October 25, 2016

France-Italy space cooperation CNES at the International Space Forum organized by the Italian space agency ASI in Trento

Monday 24 October, CNES President Jean-Yves Le Gall was at the International Space Forum for Global Challenges, organized in Trento by ASI, IAF and IAA. This event aims to get space academies and universities more closely involved in outlining the space policies needed to tackle global challenges like environmental protection, climate change and big data management.

This international forum for global challenges was conceived from the idea that academies and universities are present worldwide and represent a highly knowledgeable network specialized in the scientific and technological disciplines that form the foundation of space programmes. It was on this basis that the Italian space agency ASI, the International Astronautical Federation (IAF) and the International Academy of Astronautics (IAA) came together to create the forum.

As the first international meeting on these matters at ministerial level, the International Space Forum focused on training and research policies associated with space programmes. It involved government representatives in charge of implementing these policies, as well as experts from national space agencies and academic and university institutions from 35 countries.

The forum aims to fuel debate on a range of topics including involving universities and academies in conceiving and operating space missions and programmes, developing innovative partnerships, promoting and assuring free access to space data by exchanging new ideas and establishing standardization processes, and tapping into academic space expertise to set the policymaking agenda.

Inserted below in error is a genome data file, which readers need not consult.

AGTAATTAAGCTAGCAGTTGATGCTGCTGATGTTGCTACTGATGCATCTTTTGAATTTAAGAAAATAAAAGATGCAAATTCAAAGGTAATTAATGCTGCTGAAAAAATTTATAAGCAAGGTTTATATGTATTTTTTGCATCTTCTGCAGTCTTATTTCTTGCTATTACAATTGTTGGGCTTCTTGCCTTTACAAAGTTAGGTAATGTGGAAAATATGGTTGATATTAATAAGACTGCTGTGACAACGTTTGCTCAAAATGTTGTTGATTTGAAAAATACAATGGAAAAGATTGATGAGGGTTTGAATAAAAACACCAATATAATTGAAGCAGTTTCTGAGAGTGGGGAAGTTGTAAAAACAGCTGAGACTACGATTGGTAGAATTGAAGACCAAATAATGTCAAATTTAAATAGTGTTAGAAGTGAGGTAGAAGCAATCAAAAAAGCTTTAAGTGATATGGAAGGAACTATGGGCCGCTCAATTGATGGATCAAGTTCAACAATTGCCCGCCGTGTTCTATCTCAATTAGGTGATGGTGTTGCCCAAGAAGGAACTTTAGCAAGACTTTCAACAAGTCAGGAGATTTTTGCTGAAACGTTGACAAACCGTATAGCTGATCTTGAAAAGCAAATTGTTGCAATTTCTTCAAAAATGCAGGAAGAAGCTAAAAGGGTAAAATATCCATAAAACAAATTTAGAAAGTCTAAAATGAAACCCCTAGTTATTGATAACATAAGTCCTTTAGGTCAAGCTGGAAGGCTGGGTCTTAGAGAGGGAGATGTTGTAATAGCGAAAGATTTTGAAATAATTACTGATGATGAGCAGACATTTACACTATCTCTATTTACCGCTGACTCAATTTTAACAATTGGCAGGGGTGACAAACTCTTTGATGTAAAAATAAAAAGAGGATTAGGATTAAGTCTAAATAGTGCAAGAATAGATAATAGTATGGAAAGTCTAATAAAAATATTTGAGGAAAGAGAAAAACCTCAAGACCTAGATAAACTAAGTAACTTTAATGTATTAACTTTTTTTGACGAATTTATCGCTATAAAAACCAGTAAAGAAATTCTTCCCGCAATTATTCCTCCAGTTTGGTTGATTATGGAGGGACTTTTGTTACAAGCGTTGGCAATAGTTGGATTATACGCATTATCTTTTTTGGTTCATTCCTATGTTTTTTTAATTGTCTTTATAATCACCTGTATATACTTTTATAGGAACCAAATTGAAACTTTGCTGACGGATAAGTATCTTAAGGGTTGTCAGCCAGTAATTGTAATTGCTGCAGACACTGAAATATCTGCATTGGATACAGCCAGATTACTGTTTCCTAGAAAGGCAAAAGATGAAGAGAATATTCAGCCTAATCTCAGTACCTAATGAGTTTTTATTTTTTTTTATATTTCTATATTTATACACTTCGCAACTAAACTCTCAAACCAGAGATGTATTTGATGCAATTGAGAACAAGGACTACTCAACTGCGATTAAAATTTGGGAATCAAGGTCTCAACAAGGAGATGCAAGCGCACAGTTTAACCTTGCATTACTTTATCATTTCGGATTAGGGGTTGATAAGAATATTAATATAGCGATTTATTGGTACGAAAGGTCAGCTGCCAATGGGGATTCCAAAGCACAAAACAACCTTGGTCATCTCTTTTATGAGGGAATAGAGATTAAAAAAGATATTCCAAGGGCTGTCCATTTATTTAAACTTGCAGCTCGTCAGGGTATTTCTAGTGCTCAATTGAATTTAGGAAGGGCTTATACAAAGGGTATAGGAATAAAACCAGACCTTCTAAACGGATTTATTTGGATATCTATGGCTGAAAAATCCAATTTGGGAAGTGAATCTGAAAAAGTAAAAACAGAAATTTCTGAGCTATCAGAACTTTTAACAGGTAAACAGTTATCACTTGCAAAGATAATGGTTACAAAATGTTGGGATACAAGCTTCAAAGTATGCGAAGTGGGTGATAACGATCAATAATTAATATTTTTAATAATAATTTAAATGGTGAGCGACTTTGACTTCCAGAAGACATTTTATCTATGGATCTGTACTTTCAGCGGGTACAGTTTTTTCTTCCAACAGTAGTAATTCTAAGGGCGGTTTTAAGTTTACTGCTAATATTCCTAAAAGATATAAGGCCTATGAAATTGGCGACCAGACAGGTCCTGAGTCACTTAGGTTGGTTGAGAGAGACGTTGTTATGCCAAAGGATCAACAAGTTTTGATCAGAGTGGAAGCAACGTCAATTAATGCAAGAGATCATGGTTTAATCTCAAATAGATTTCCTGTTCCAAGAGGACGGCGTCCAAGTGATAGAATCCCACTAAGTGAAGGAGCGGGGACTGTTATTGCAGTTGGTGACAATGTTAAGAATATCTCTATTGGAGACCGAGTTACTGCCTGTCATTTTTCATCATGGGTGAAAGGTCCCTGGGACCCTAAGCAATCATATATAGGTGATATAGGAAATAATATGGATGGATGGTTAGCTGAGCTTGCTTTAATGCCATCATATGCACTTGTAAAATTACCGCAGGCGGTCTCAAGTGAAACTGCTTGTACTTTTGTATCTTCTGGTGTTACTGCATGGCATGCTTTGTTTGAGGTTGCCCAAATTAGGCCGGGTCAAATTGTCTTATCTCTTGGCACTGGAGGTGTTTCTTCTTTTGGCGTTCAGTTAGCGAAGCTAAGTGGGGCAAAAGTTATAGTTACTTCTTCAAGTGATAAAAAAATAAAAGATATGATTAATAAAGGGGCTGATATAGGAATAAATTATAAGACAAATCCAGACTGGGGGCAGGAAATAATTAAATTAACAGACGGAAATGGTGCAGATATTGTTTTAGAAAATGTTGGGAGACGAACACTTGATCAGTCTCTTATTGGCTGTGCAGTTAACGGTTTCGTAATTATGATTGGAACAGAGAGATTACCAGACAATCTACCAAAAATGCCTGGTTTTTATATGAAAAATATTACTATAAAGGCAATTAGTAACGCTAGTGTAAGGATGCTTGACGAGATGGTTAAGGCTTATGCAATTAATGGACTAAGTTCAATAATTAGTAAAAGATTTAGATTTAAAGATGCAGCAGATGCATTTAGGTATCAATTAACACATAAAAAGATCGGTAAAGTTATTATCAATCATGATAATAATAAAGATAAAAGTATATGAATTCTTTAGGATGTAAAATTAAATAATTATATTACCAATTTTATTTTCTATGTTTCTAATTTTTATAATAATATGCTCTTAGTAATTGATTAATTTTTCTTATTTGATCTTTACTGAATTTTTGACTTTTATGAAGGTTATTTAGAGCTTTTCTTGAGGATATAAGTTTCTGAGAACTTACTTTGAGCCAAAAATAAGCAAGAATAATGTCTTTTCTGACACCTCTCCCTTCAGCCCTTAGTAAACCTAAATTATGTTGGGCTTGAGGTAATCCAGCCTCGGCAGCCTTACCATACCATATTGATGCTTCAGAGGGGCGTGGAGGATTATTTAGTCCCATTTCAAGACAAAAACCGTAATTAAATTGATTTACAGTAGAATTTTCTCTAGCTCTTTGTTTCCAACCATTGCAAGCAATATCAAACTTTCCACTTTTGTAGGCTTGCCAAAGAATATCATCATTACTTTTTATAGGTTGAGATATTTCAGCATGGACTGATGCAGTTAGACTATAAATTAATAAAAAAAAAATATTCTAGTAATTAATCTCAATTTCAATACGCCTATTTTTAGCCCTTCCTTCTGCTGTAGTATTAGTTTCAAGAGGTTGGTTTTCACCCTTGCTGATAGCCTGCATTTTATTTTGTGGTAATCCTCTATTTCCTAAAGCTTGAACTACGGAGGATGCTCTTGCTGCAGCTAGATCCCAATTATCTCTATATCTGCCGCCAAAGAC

CNES and IAF President Jean-Yves Le Gall gave a speech in which he congratulated ASI for organizing the forum and stressed the importance of government support to science and education as an excellent way to engage younger generations, as the enthusiastic public response to recent stellar space achievements in Europe has shown. He also underlined that climate change is one of the main challenges now facing humankind and that the COP22 will be the next major milestone in global efforts to tackle it. He then pointed to the continually increasing need for data processing capacity to meet scientists’ ever-growing requirements, before concluding that space will be instrumental in meeting all of these challenges.

Pascale Bresson    Tel. +33 (0)1 44 76 75 39    pascale.bresson@cnes.fr
Julien Watelet    Tel. +33 (0)1 44 76 78 37    julien.watelet@cnes.fr